Like Miki, we were floored that Mark Gardener was down to work with us. He was very excited about the idea of mastering the record. After listening he wrote back how much he enjoyed the album while offering to mix “The Fires” as well to be a part of it. Mark knew what we were trying to convey with ideas and explained with clarity exactly what he envisioned. We were able to bounce ideas of each other and land on the perfect mix for “The Fires”, even though we were in different time zones. 

What’s one thing you want people to take away from Possessions?

Michelle  – I hope people feel that they were taken on a journey. The tracks range from slow and reflective to a full on thrash assault and everything in between. We didn’t want any two songs to be too much alike or for the listener to get too comfortable.

ChristinaThis album takes on such a wide range of songs and feelings. I hope listeners will take away that it’s okay to experience such a wide range of emotions and you don’t have to put yourself in a box. An aggressive, heavy song followed up with something light and fun is kind of like the clouds opening up after a storm. 

With groups like yourselves being a part of the shoegaze resurgence, what initially drew you to the sound and what do you think sets the genre apart?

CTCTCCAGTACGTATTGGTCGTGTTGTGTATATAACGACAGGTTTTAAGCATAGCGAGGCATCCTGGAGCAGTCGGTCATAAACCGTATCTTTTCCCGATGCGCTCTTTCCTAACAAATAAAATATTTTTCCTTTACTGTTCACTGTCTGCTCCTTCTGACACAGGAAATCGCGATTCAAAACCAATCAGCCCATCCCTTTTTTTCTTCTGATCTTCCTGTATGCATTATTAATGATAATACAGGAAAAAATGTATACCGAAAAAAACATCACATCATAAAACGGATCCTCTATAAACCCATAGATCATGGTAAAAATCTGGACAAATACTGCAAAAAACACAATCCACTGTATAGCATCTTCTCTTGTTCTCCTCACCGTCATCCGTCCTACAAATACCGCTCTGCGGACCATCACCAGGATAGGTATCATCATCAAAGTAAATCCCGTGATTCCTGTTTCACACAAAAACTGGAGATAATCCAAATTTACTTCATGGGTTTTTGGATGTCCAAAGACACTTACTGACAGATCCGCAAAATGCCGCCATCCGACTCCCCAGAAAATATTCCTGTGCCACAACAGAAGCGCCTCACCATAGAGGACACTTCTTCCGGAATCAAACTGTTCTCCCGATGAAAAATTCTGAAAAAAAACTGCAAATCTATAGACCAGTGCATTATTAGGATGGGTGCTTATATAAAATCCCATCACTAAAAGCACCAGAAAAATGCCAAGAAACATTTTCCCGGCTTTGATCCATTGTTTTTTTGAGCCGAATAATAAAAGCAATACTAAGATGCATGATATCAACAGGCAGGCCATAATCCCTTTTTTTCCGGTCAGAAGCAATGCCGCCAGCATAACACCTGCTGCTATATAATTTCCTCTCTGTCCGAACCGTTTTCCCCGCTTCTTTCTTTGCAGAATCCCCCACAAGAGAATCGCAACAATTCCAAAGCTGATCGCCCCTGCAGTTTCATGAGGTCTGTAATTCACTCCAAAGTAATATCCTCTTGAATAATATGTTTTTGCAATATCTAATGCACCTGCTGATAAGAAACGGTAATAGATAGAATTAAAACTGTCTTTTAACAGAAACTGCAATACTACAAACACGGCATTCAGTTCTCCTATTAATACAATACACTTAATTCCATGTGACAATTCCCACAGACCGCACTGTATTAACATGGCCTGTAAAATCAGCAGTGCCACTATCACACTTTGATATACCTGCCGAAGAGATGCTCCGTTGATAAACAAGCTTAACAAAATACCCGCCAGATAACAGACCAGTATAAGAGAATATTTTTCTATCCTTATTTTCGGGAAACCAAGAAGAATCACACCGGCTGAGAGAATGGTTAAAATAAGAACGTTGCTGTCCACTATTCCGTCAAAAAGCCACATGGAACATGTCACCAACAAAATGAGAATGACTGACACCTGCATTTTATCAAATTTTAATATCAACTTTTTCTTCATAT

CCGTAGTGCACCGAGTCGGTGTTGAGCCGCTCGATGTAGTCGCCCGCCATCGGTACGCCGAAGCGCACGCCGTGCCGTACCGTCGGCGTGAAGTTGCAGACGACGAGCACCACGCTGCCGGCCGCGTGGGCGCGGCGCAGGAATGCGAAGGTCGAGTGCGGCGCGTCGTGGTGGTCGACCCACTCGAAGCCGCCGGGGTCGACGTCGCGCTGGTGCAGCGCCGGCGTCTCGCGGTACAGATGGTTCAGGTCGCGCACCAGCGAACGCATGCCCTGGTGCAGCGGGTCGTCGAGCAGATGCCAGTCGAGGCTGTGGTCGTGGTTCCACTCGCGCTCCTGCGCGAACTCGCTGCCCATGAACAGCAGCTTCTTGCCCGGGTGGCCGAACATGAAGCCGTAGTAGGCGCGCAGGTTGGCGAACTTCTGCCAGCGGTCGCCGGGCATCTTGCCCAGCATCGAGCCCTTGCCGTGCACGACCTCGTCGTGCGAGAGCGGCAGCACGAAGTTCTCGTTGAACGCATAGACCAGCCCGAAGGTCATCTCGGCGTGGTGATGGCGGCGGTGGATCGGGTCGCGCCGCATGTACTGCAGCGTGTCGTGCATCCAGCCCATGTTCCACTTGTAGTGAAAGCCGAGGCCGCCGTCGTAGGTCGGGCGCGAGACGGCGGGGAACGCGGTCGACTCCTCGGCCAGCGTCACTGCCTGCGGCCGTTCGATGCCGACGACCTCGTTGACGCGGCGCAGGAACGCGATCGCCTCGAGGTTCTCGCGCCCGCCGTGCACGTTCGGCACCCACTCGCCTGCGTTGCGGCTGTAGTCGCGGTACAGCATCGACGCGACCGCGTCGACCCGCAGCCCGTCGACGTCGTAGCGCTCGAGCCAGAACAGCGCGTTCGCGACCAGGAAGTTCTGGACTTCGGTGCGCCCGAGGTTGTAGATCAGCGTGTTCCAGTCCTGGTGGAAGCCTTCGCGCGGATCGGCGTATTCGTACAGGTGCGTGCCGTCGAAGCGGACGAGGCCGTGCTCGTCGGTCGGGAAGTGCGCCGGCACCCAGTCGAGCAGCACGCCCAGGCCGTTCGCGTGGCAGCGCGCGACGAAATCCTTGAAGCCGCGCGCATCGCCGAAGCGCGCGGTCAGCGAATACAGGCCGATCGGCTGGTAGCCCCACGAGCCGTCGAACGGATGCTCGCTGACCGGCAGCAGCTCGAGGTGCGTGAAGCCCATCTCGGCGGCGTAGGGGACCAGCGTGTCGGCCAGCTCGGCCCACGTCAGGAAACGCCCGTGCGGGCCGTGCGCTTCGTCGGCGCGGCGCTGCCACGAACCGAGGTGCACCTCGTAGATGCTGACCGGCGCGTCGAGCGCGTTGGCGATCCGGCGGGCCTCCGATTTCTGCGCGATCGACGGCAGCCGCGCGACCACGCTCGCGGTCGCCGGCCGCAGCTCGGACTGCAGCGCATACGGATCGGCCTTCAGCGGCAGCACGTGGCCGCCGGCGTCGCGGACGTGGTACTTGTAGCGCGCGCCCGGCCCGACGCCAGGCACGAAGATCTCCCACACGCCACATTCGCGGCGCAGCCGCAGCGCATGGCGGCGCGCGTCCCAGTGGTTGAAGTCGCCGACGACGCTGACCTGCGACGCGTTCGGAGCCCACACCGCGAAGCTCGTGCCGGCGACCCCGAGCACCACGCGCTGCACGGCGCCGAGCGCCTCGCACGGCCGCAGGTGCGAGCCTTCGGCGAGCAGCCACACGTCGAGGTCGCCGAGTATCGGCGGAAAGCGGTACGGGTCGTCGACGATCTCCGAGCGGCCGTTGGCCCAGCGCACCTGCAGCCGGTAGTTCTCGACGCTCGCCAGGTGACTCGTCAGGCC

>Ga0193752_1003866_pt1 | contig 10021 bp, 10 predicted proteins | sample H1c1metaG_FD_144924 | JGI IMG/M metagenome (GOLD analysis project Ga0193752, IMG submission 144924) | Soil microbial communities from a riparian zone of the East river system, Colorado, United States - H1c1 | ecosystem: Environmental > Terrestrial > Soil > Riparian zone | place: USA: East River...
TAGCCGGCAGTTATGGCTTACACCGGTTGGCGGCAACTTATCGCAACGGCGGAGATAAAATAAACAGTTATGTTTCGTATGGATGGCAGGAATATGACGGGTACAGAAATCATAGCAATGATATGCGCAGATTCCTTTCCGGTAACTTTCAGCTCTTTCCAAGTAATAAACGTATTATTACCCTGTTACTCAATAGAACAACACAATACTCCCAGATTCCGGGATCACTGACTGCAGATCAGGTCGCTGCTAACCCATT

ChristinaI love listening to music that has texture. You can listen to it a hundred times and maybe the 101st time, you hear a new layer in the background, something you’d never noticed before. I also just really like hearing fuzz against pretty.

Michelle – I had been a fan of the genre since the nineties but it wasn’t until 2003 when I was given a burned mix CD by my boyfriend at the time and it had “There’s Still Life” by Chapterhouse on it. I fell in love with the warm swirliness of the music and the attention to melody. It really solidified my love of the sound and I just kept digging deeper into the music and never stopped. I think the genre is set apart by the fact that the music just feels good to listen to but doesn’t attempt to overcomplicate or achieve more than just a good feeling, and that good feeling can be anything you want it be, even sadness. 

Favorite flavor of ice cream?

Michelle Strawberry


Possessions is out this Friday on Kanine Records. Check it out on Bandcamp and follow the band on Instagram and Twitter.

Hope Ankney| @Hope_ankleknee